Former All-Pro Delvin Williams Sues NFL For Disability Benefits
Williams injuries have caused long-term issues including Chronic Traumatic Encephalopathy (CTE) symptoms. CTE is a disease that many medical doctors believe is caused by multiple concussive events.
Williams was the first player to rush for over 1,000 yards in a season for teams from both the original AFL and NFL. Williams is a vested participant in the Bert Bell/Pete Rozelle NFL Players Retirement Plan. This Plan provides vested and eligible NFL players the right to retirement, disability, and other related benefits. See a breakdown of the Plan here.[/vc_column_text][/vc_column][/vc_row][vc_row equal_height=”yes” content_placement=”middle”][vc_column width=”1/2″][vc_column_text]The lawsuit filed by Williams is the most recent step in a long battle with the NFL going back to 1985. Here, the primary issue focuses on how the NFL and the Retirement Plan classify Williams, which affects the number of benefits available. The NFL has classified Williams as an “Inactive A” rather than an “Active” status. These classifications are, in part, determined on the time the injury was sustained.
In 2011 the NFL changed its disability policy. Prior to the change Williams had been classified as eligible for “Football Degenerative” benefits, which were substantially the same benefits as “Active” benefits. In 2011, “Football Degenerative” benefits was reclassified as “Inactive A.” The reclassification significantly reduced the benefits that Williams received.
Williams believes that the Retirement Board violated the law when they reclassified him. Further, he believes he is entitled to “Active” status and other disability benefits available to those suffering from the symptoms of CTE and other neurocognitive problems.
The court will examine the Retirement Boards decision to classify Williams as “Inactive A” to see if it was arbitrary and capricious. This is a difficult standard for Williams to prove, since all the NFL needs to show is that they had a rational basis for the decision.[/vc_column_text][/vc_column][vc_column width=”1/2″][vc_single_image image=”6294″ img_size=”full” alignment=”center”][/vc_column][/vc_row][vc_row][vc_column][vc_column_text]The Injury and litigation up to this point:
In 1980 Williams suffered a severe neck injury as a member of the Miami Dolphins. The injury ended the season for Williams. According to the complaint filed by Williams in the Northern District of California, he alleges that the Dolphins medical staff did not inform Williams of the seriousness of the injury. The complaint states: “Mr. Williams should have been told by the team doctors at the time that he could no longer play football again.”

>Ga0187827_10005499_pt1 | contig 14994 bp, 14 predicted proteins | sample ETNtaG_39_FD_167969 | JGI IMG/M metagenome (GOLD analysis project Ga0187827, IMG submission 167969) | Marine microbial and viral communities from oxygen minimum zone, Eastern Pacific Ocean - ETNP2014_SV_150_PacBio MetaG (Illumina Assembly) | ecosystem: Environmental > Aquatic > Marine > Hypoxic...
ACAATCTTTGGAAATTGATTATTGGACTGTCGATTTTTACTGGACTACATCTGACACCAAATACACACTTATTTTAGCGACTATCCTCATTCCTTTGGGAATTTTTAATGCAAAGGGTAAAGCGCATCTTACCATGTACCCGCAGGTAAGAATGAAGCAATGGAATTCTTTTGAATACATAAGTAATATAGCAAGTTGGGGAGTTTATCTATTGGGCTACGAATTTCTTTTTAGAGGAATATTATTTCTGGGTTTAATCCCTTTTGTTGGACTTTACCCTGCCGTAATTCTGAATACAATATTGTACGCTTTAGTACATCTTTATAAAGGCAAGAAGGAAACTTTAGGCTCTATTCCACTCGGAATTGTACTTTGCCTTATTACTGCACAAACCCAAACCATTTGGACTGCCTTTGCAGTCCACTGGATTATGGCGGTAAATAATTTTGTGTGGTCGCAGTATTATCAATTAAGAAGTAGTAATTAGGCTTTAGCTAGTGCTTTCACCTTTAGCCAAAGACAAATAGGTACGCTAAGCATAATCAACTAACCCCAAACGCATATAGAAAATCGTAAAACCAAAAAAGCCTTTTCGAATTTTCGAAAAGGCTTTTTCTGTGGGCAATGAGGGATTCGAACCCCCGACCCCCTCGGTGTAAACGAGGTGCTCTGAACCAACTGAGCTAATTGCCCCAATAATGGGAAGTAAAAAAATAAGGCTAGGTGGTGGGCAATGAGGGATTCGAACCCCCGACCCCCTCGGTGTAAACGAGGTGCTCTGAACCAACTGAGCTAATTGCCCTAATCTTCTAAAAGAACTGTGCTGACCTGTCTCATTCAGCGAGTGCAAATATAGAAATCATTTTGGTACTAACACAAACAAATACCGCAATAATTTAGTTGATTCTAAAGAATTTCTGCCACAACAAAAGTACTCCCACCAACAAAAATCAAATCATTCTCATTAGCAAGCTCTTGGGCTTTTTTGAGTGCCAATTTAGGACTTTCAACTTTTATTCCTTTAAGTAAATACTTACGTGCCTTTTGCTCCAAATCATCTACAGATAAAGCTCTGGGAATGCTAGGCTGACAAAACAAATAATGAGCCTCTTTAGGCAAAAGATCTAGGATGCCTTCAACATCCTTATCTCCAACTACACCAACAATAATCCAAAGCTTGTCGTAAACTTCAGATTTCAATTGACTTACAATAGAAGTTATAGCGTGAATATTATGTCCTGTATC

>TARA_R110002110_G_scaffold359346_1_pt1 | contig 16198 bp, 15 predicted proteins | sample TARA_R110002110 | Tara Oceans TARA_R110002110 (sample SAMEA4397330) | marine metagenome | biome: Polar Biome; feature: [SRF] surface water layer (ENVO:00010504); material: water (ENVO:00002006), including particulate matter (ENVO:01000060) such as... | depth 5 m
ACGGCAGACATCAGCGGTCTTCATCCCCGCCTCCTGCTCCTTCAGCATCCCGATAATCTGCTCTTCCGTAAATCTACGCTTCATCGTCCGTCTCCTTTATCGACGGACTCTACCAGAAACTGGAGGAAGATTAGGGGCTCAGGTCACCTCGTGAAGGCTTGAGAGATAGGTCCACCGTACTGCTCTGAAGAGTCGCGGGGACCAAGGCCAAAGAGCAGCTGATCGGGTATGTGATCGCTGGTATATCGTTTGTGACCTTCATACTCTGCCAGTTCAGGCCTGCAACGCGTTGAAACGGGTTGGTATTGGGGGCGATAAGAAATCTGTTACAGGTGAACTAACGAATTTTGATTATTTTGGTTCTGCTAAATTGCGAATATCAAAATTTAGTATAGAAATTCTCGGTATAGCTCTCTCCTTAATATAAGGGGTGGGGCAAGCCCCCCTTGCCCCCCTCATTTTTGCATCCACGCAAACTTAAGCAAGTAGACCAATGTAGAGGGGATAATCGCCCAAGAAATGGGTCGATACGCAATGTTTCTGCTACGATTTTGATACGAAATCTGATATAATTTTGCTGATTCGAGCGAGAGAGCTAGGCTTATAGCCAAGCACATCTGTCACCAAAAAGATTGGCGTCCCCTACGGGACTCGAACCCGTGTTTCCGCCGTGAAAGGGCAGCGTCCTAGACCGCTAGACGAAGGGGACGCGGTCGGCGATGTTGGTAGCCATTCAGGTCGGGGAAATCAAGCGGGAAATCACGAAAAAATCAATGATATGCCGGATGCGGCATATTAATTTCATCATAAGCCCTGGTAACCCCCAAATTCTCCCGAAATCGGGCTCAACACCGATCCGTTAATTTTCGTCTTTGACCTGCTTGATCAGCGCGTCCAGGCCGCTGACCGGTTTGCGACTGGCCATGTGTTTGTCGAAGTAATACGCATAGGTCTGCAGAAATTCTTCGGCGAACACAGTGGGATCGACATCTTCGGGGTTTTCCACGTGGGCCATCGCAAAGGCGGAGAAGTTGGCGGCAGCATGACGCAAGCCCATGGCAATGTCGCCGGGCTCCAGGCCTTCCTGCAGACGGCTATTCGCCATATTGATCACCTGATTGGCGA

Despite the seriousness of the injury, Williams remained on the active roster of the Dolphins to start the 1981 season. The Dolphins released Williams, who then signed with the Green Bay Packers. The Packers also conducted a medical examination and cleared Williams to play. Green Bay released Williams in October 1981.
At the time of his release by the Packers, Williams was still unaware of the seriousness of his neck injury. Williams was not aware of the seriousness of his injury until he was recruited to play in the USFL by the Oakland Invaders and undergoes another medical examination.
After being informed of the extent of his injury and being in chronic pain, Williams filed for disability benefits under the Bert Bell/Pete Rozelle Retirement Plan. Under the Plan there are several types of benefits a player can receive. The available benefits include:
Line of Duty—This is a disability benefit provided when a player suffers an injury that is “substantial disablement arising out of NFL football activities.”
Total and Permanent—This is a disability benefit provided under the Plan when a former player has “become totally disabled to the extent that he is substantially prevented from or substantially unable to engage in any occupation or employee not for remuneration or profit… and that such condition is permanent.”
Williams initially applied for Total and Permanent benefits for all of the injuries he suffered. However, the application was denied by the Plan and the Appeal Board. Williams then appealed the decision to an independent arbitrator who decided that Williams injuries had not caused him to stop playing in the NFL. According to the arbitrator the reason Williams stopped playing was that he was released and not re-signed. Therefore the injury was not eligible as a line of duty benefit.
Further, Williams had worked for several companies and non-profits, where he was paid for making appearances. The Plan and arbitrator said that Williams injuries did not qualify as Total and Permanent since he was still earning income for his work with a variety of companies and charities. Ultimately, the Retirement Board had operated on a policy that limited eligibility for football-related disability benefits “to only those players who have a single indemnification injury causing the disability.”
In 1993 the 8th Circuit Court of Appeals held that this policy of the Retirement Board was arbitrary and capricious and violated federal law. In response to the court’s decision, the Retirement Board modified the Plan.
In the 1995 Williams again applied to receive retroactive disability benefits. His eligibility for total and permanent benefits was again denied. Williams fought the NFL in the 9th Circuit Court of Appeals, where he ultimately lost.
Williams story is sadly and unfortunately not a unique or rare one. This highlights the importance for athletes to have a team of advisors that will help guide them through the complexities of pension plans, disability, and medical treatments.[/vc_column_text][/vc_column][/vc_row]